We take great pride in the trials at the University of Georgia (UGA). We don’t trial for the sake of trialing, to make us look good or to give us something to do. We trial in the steadfast belief that what we do makes a difference.
When we provide real data under real-world conditions, we do so in the belief that someone – breeders, growers, retailers and consumers – will pay attention.
Quality is not limited to fertility standards and spacing; quality is also what consumers, from landscapers to buyers, see when they have a little money to spend.
So, in the belief that what we do does make a difference, here are the Classic City perennial award winners for 2011. These are the very best perennials in the trial gardens, based on year-round performance and/or eye-clutching beauty.
All are winter hardy to at least Zone 5, unless otherwise noted. The companies associated with each plant either bred the plant or supplied it to UGA. However, your broker should be able to obtain all of these winners.
Achillea ‘Peachy Seduction’ (Blooms of Bressingham)
We have been evaluating yarrows for some time and they seem to improve every year, but this one really stood out. One of our students said it reminds them of their grandmother’s antique lace, which we felt was a lovely description of this yarrow. Plants were consistently full of flowers throughout the spring season. A great plant in the garden and one that also works well as a cut flower.
Baptisia ‘Prairie Twilight Blues’ (North Creek Nurseries)
Another plant we seem to talk about too much, waiting for the market to catch up. With the fabulous breeding going on in the genus, there are at least a half dozen that could go on this list. This was one of the best and caught the eyes of commercial and private visitors for its vigor and handsome flowers.
Echinacea ‘Green Jewel’ (Walters Gardens)
A truly green flower! We have loved this coneflower bred by Future Plants for a couple of years. The entire plant is covered in medium-sized single flowers all season long. This year it was about 1 1/2 to 2 feet tall and 2 feet wide. We had dozens of different coneflowers, but people invariably chose this one.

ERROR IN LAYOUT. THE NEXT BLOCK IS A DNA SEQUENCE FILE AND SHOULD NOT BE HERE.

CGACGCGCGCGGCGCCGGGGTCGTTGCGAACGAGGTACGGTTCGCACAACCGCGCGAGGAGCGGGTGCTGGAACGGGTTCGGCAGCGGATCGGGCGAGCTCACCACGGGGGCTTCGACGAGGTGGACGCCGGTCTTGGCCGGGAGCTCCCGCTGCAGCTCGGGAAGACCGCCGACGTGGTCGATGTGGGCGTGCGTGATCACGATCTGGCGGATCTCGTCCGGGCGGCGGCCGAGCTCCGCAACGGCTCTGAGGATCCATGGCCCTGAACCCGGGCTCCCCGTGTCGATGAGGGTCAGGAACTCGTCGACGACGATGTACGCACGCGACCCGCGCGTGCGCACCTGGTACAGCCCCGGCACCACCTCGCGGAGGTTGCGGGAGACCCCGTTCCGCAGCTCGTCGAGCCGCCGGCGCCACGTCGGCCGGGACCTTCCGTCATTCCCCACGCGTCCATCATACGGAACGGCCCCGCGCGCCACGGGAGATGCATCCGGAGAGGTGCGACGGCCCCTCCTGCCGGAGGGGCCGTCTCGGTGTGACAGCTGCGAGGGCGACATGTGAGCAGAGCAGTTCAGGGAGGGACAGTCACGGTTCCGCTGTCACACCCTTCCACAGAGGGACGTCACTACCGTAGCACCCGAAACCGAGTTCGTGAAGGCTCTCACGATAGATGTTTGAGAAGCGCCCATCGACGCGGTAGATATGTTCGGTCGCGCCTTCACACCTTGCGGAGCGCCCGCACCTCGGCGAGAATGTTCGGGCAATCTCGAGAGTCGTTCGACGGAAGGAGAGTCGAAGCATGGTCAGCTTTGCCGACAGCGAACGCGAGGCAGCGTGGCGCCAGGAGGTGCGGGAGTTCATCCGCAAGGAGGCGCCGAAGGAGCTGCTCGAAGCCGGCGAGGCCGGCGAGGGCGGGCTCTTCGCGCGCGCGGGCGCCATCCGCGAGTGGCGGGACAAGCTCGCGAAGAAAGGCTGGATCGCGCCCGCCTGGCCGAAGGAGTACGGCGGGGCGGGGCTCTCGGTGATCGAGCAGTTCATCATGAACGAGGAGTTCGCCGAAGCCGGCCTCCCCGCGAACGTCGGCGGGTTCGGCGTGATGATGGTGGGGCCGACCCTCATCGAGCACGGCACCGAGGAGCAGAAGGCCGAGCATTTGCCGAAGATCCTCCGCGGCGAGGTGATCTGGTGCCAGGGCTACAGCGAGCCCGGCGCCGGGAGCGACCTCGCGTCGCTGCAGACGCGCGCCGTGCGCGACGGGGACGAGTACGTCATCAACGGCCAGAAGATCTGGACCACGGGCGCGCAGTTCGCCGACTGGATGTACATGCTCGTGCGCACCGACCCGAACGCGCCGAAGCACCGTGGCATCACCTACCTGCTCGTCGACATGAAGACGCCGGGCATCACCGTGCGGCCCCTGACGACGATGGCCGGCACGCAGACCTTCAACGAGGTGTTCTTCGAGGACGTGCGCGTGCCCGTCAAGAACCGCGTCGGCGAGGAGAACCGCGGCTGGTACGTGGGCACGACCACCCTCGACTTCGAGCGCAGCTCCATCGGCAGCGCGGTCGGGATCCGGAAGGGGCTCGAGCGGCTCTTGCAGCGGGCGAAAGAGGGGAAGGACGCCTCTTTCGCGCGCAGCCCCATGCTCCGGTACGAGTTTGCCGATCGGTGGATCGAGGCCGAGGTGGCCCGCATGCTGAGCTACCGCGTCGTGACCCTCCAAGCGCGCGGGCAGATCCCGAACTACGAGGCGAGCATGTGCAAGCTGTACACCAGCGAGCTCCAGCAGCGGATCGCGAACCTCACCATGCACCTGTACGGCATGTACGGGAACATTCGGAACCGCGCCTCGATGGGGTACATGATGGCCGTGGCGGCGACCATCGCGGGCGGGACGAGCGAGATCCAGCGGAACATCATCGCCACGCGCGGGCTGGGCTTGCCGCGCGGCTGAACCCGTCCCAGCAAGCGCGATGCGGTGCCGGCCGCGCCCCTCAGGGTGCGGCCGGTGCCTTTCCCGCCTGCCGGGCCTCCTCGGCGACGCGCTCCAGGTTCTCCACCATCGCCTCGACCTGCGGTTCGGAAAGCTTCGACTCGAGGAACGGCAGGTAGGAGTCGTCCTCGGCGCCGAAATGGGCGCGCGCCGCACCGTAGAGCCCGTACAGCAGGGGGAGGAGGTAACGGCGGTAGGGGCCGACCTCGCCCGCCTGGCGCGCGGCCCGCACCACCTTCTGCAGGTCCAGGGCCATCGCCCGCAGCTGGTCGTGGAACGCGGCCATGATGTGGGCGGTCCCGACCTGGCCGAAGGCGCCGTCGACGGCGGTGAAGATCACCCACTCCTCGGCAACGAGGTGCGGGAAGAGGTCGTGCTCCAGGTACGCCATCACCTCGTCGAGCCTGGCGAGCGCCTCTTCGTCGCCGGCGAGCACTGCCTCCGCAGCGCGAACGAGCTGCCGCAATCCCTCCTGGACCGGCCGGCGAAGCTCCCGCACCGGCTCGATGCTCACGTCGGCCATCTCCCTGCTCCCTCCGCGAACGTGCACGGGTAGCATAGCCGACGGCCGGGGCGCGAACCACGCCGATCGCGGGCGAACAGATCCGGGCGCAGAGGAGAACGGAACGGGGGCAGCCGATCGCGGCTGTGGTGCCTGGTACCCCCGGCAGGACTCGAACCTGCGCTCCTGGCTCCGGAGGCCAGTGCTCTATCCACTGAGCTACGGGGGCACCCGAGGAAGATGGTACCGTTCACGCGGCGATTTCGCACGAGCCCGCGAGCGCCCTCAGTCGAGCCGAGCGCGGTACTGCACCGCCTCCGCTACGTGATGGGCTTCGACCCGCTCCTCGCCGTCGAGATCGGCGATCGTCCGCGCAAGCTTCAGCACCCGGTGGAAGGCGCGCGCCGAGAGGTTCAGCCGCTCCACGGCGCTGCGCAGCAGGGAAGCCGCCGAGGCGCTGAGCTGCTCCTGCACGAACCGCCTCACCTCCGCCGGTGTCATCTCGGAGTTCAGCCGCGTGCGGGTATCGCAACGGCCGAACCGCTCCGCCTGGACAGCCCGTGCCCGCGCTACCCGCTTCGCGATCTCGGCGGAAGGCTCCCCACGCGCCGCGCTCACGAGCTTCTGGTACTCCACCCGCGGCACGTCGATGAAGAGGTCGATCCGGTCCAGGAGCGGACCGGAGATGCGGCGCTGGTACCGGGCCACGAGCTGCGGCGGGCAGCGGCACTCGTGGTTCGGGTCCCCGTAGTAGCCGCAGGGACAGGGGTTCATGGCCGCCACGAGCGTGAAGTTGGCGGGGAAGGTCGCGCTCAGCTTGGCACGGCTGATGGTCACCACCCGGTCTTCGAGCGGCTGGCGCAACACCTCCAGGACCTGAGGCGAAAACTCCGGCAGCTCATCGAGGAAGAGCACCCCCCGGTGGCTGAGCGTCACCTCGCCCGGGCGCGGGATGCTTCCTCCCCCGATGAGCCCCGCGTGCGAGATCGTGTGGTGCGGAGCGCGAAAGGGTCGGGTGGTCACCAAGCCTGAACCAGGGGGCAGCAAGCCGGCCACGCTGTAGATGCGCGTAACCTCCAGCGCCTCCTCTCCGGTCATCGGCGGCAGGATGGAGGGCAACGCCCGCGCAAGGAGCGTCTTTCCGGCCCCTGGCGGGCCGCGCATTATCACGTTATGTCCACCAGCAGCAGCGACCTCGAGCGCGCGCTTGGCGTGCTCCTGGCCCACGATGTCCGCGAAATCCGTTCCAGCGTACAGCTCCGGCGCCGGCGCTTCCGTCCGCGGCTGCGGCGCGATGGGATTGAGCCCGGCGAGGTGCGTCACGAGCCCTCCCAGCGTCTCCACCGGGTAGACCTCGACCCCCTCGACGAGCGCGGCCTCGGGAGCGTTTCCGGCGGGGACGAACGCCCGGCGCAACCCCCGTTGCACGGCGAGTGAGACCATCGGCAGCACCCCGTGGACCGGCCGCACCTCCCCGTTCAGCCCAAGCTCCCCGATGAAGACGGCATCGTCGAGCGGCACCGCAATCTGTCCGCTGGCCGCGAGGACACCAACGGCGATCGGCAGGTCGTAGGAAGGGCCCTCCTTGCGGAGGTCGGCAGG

Echinacea PowWow (Ball Horticultural Co.)
With so many coneflowers, it is not surprising that there was more than one for this popular list. We loved the compact size, the ease of production and the handsome flowers. Commercial people eyed it greedily, and gardeners loved the habit.
Helleborus ‘Pink Frost’ (Skagit Gardens)
The new hellebores are nothing short of spectacular. Bred by Heuger Trading Co. of Germany, plants provide upright early pinkish flowers that are truly handsome. Their earliness may be a bit of a problem in the landscape but a boon for retailers wanting pot plants for early sales in the store. A number of fine selections are available, including ‘Ruby Glow.’
Hibiscus ‘Cranberry Crush’ (Walters Gardens)
I have mentioned that I believe hardy hibiscus are underused. Now I see a plethora of new cultivars available. This one is moderate in size and could be used in smaller landscapes (but certainly not dwarf). Large, bright deep-red flowers cover the plant. It is a hibiscus and certainly not immune to Japanese beetles. Other great hibiscus include ‘Royal Gems’ (Fleming) and ‘Peppermint Schnapps’ (Blooms).
Nierembergia ‘Summer Splash White’ (Suntory Flowers)
I have already written about this plant, and its cousin ‘Summer Splash Blue.’ They are likely only perennial to Zone 7, but that is sufficient territory for good sales. Easy to grow, early to flower, persistent in flower and eye catching, it was one of our Plants of Distinction for four weeks running.
Phlox ‘Cosmopolitan’ (Darwin Perennials/Ball)
This phlox was stunning all season long. It has an amazing deep-pink color that stands out from across the garden. The blooms come on strong, and they last throughout the balmy summer days here in Athens. Last year, we chose ‘Peacock White,’ and we think this one is just as wonderful. A great standout in the garden!
Rosa ‘Mother of Pearl’ (Conard Pyle) and Rosa ‘Golden Celebration’ (David Austin)
We are trialing dozens of roses in the trial gardens, and oh what joy to see so many performing so well without being overrun by leaf spotting and other diseases. These two were favorites all summer (and last year as well).
Sedum ‘Maestro’ (Walters Gardens/Proven Winners)
Greenish purple foliage frocked with pink flowers throughout the season, this sedum sure was a show stopper. Plants performed without a hitch considering they are located in one of the hottest and driest spots in the garden. Growing to about 1½ feet with a spread of 2 to 3 feet, the beauty was a prize winner at all of our seasonal events.